The passage is taken from 'The Rule of the Road', an essay written by a twentieth century essayist.
A stout old lady was walking with her basket down the middle of a
street in Petrograd to the great confusion of the traffic and with no
small peril to herself. It was pointed out to her that the
pavement was the place for pedestrians, but she replied: 'I'm going
5 to walk where I like. We've got liberty now.' It did not occur
to the dear old lady that if liberty entitled the pedestrian to
walk down the middle of the road, then the end of such liberty
would be universal chaos. Everybody would be getting in
everybody else's way and nobody would get anywhere.
10 Individual liberty would have become social anarchy.
There is a danger of the world getting liberty-drunk in
these days like the old lady with the basket, and it is just as well
to remind ourselves of what the rule of the road means. It means
that in order that the liberties of all may be preserved, the
15 liberties of everybody must be curtailed. When the policeman,
say, at Piccadilly Circus steps into the middle of the road and
puts out his hand, he is the symbol not of tyranny, but of liberty.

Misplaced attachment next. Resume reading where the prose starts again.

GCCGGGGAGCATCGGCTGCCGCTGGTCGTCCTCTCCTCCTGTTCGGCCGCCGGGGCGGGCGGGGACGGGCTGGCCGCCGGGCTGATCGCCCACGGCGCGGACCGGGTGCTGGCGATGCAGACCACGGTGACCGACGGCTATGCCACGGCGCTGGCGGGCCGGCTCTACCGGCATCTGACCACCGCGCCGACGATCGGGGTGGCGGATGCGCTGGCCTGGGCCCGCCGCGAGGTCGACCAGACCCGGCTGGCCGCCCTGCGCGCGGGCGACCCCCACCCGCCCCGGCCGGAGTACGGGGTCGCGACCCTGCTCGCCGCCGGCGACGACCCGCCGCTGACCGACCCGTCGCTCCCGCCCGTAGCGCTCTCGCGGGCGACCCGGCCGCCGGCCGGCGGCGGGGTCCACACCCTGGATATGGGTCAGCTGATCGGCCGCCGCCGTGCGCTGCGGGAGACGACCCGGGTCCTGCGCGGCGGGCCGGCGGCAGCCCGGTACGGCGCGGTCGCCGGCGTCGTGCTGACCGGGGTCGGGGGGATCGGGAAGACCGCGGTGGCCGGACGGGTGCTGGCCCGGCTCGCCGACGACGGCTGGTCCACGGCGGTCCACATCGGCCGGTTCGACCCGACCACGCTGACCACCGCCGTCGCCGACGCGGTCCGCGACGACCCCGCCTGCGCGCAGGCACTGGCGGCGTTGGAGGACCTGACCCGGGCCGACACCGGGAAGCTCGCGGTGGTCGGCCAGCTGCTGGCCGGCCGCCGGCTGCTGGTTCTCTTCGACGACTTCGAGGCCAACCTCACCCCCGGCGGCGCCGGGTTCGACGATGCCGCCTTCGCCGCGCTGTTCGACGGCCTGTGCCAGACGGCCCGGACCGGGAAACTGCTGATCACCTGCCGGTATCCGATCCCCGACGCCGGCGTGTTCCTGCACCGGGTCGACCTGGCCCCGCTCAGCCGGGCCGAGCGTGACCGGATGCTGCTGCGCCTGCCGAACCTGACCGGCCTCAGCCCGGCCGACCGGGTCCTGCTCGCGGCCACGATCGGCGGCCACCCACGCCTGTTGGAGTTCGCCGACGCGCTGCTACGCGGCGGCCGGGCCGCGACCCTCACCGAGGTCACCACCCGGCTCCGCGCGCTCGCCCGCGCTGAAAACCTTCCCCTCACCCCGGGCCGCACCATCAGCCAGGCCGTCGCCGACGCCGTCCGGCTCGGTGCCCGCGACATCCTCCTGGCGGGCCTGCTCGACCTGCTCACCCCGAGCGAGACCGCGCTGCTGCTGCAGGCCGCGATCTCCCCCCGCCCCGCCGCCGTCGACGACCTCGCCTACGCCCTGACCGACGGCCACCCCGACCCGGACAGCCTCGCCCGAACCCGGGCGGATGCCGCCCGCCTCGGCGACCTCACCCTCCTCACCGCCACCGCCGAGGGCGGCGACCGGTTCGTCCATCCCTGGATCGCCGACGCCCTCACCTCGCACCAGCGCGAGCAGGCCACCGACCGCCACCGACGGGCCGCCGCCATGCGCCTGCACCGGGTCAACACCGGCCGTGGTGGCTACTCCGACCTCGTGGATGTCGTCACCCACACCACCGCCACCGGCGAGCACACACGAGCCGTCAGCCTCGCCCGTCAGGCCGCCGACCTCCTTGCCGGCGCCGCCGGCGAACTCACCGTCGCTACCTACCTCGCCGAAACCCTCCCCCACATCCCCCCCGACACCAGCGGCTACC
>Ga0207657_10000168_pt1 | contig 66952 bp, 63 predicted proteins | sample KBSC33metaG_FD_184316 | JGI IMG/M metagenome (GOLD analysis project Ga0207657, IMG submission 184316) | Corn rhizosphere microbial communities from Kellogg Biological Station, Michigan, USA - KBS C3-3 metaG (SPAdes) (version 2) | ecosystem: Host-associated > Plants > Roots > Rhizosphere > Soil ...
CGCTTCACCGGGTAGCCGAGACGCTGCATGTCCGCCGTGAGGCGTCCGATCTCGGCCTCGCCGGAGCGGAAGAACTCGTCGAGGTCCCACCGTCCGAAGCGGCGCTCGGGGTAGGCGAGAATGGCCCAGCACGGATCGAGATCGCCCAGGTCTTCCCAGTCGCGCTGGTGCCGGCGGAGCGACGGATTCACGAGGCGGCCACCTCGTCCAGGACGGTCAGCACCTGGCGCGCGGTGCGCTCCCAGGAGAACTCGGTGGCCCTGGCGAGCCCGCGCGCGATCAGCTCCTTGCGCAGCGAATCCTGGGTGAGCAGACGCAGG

You may not think so. You may, being in a hurry, and seeing
your car pulled up by this insolence of office, feel that your
20 liberty has been outraged. How dare this fellow interfere with
your free use of the public highway? Then, if you are a
reasonable person, you will reflect that if he did not interfere with
you, he would interfere with no one, and the result would be that
Piccadilly Circus would be a maelstrom that you would never
25 cross at all. You have submitted to a curtailment of private liberty
in order that you may enjoy a social order which makes your
liberty a reality.
Liberty is not a personal affair only, but a social
contract. It is an accommodation of interests. In matters which do
30 not touch anybody else's liberty, of course, I may be as free as I